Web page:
The joy of sax

The Mystery Jets prove they can write brilliant pop songs, even when they feature a saxophone, We Are Scientists should consider releasing a comedy record, and the Metros come off sounding like Sham 69, but without the class

Mystery Jets, Two Doors Down

The Mystery Jets' mission to be more than just that daddy-ditching band from Eel Pie Island has finally been given a boost with the welcome discovery that they can actually write brilliant pop songs. Who knew? Camper than Roxy Music in a yurt, and brave enough to throw in a jazz sax solo, Two Doors Down sees singer Blaine Harrison pining after the drum-playing object of his affection who dances to "a worn-out copy of Marquee Moon". A lilting melody and Harrison's naturally dolorous voice rescues this occasionally over-produced song from becoming disco-pop mush, leaving you to revel in the simple joy of its being. How often can you say that about a song with a saxophone on it? Watch the video for Two Doors Down

We Are Scientists, Chick Lit

Is it wrong to like a band who make consistently mediocre alt-rock simply because they also make you laugh? On the one hand, the avant-garde wit of We Are Scientists' Chris Cain and Keith Murray has made them one of the most universally liked bands. On the other, signs of this vivacity are substantially lacking in current single Chic Lit: three and a half minutes of middling college rock that centres on a similar confrontational lyrical style ("I asked you nicely once but I won't do that again") to their anthemic 2005 single Nobody Moves, Nobody Gets Hurt. Only with a tune far less memorable. Or moving. Next time, can we just have a straight-out comedy record, please? Watch the video for Chick Lit

Joan As Police Woman, To Be Loved

When she's not performing as a sidekick to the likes of Rufus Wainwright and Lou Reed, 37-year-old Joan Wasser produces smouldering anti-folk similar to that of fellow Calgary homegirl Feist. Unfortunately, she's never stumbled across a hook catchy enough to bring her the levels of success akin to her multi-award-winning contemporary. To Be Loved is unlikely to change that. It strums along in a soothing, legato style with smatterings of electric guitar and resonant piano chords as Wasser sings about the happiness she's found in being loved. It's all pleasant enough, but then so is a bubble bath. Watch the video for To Be Loved

The Magnetic Fields, Please Stop Dancing

Please Stop Dancing is a gloriously understated number from New York quartet Magnetic Fields, a band whose power pop has a murky edge. It begins and ends in a flood of distortion and, with the initial absence of drums, you're left to revel in the gloom of Stephin Merritt's voice and a surprisingly groovy bass line. Distortion, the album from which this track is taken, has been described by the band as "orch-pop" in the vein of the Jesus and Mary Chain's Psychocandy, although the lyrics ("Please stop dancing in my head, I have cried 'till I'm half dead") could only be the work of professional despondent Merritt. Enjoy the poetic misery, but don't think about moving those feet. Listen to Please Stop Dancing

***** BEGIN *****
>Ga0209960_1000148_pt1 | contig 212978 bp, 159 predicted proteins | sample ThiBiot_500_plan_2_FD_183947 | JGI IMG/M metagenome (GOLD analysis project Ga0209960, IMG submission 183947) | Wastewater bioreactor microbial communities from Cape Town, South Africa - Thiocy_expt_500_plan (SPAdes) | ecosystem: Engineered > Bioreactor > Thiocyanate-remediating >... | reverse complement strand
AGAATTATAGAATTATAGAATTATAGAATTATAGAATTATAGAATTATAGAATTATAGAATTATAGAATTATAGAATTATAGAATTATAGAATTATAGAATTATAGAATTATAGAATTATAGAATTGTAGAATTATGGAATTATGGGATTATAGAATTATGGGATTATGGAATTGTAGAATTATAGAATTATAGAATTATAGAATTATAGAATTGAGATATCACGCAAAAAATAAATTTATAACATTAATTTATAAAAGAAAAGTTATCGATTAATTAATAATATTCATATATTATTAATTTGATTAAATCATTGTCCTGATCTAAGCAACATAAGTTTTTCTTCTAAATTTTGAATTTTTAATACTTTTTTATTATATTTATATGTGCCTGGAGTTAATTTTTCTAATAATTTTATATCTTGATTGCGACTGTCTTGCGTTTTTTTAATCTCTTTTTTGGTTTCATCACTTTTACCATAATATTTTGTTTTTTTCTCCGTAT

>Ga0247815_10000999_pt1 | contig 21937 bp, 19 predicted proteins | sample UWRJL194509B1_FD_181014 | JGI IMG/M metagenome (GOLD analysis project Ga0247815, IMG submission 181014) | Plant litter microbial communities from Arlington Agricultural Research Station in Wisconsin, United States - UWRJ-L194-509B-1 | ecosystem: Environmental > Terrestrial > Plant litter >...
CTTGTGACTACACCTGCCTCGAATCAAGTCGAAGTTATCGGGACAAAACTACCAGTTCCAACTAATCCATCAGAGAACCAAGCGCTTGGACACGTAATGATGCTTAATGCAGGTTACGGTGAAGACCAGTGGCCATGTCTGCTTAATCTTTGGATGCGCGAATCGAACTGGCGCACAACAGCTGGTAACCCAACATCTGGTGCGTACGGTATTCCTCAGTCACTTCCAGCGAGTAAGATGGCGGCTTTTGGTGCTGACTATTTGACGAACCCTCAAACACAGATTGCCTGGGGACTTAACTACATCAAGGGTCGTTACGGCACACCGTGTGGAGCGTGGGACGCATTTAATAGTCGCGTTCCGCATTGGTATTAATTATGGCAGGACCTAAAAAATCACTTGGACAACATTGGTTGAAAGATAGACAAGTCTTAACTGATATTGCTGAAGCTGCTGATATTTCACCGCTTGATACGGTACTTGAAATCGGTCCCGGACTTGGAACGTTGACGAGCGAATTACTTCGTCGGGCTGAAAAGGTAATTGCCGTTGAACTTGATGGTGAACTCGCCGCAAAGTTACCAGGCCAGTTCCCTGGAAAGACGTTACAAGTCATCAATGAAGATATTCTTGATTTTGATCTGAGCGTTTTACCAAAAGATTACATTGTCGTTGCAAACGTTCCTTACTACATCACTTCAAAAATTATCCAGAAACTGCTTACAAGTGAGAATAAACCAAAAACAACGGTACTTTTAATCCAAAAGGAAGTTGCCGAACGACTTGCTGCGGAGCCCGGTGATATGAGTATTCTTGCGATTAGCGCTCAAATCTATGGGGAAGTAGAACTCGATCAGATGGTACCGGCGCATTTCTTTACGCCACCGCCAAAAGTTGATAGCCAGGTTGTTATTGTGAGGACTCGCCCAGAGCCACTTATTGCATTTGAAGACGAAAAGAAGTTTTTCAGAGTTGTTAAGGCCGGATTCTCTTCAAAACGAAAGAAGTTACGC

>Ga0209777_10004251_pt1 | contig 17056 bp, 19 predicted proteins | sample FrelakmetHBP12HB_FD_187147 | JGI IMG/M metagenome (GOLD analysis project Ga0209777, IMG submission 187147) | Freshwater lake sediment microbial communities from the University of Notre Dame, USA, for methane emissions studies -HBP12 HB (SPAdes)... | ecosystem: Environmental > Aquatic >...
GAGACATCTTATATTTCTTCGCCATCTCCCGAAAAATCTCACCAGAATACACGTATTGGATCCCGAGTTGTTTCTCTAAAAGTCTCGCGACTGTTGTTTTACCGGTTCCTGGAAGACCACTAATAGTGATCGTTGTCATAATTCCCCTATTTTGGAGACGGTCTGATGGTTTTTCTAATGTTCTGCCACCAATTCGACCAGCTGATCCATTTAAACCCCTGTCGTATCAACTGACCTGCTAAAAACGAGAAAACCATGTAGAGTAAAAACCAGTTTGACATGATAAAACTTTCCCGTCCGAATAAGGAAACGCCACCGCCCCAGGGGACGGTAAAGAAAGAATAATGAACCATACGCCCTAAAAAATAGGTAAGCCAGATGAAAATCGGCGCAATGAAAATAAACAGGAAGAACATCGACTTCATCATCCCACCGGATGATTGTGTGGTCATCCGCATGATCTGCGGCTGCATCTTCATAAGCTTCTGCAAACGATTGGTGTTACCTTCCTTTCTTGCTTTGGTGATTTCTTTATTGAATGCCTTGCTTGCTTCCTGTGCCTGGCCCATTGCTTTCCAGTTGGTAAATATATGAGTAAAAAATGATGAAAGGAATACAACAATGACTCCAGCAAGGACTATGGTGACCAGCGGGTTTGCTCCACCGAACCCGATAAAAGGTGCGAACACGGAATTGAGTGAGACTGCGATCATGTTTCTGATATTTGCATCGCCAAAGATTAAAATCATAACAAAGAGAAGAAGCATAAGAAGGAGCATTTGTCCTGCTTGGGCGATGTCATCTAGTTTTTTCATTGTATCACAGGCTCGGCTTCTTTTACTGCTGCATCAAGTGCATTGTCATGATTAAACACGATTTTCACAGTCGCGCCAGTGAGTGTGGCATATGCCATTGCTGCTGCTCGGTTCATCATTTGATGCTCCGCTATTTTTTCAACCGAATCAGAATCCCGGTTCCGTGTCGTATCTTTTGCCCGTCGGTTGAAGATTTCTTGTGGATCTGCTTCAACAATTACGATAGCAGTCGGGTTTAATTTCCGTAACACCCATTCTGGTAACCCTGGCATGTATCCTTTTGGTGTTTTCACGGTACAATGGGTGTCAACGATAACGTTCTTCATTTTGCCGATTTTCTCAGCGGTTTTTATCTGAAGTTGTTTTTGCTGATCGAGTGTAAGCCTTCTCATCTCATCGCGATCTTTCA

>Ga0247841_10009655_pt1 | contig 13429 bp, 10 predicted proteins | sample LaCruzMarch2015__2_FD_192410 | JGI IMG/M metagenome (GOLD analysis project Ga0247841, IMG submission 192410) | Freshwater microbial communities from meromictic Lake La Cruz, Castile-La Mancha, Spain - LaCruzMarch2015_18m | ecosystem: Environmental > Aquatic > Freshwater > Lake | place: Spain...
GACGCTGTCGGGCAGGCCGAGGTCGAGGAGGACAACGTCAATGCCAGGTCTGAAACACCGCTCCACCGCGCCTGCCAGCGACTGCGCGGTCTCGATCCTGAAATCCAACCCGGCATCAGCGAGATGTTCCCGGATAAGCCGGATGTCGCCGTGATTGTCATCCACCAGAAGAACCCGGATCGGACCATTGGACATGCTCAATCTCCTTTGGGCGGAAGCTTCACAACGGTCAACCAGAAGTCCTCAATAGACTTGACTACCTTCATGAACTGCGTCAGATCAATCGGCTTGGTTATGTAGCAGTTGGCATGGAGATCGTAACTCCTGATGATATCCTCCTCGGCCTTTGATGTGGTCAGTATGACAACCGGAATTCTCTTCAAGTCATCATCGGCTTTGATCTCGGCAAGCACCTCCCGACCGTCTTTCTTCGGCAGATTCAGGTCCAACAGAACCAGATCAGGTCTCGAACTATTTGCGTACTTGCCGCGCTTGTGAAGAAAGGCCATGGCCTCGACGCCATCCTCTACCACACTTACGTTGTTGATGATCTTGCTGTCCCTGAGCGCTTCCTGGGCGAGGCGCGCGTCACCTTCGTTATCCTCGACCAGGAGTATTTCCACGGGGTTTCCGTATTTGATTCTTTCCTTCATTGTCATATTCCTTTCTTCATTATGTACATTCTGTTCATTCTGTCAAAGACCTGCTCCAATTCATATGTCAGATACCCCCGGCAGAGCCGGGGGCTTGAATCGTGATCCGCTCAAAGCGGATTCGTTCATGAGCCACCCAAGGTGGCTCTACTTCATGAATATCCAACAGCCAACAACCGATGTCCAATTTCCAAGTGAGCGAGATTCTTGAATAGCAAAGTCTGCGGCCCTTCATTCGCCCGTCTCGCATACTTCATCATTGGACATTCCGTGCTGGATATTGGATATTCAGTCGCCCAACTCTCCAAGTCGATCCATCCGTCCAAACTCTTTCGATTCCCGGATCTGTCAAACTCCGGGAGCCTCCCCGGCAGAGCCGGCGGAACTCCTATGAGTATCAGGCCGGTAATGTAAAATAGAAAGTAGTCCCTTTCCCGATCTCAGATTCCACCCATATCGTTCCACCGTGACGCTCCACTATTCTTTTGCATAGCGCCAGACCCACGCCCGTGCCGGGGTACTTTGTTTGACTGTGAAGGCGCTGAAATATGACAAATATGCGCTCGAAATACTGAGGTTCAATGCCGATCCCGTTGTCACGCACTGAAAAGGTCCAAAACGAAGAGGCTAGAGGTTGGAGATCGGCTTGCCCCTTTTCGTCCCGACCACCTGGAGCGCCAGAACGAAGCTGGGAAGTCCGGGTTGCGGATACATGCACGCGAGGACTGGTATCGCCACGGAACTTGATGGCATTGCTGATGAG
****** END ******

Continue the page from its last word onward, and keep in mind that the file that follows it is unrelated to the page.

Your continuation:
The Metros, Last of the Lookers

Cheeky chappies the Metros ape new wave, wear braces to complement their perfectly ironed shirts and chant choruses such as "A noight out for a tenna!" The themes that dominate their loutish proto-punk are birds, booze and being skint, which makes the Pigeon Detectives sound like Proust. But even if fantastically named singer Sauly Adamczewski and his band aren't aiming for highbrow fans with their lumpen chords and reliance on shouts of "Oi!", they are at least aiming to replicate the macho posturing of Ian Dury and the Blockheads. Trouble is, they actually come off like Sham 69. Only without the class. Watch the video for Last of the Lookers

MySpace of the Week: Twin Crystals

Will Canadians never tire of experimenting with aggro dance music? First grandma-frighteners Holy Fuck, then journo-frighteners Crystal Castles, and now a band that embodies a teenage boyish combination of the two and who Fader magazine describe as that feeling you get when "you fall asleep on the beach and wake up all groggy and weird and confused and all you can see when you blink are giant black spots, so you get up and go home and your car seat gets covered in sand and is kind of gritty and scratchy". And we all know what the sounds like, right? Listen to Twin Crystals at MySpace

Contributor

Rosie Swash

The GuardianTramp

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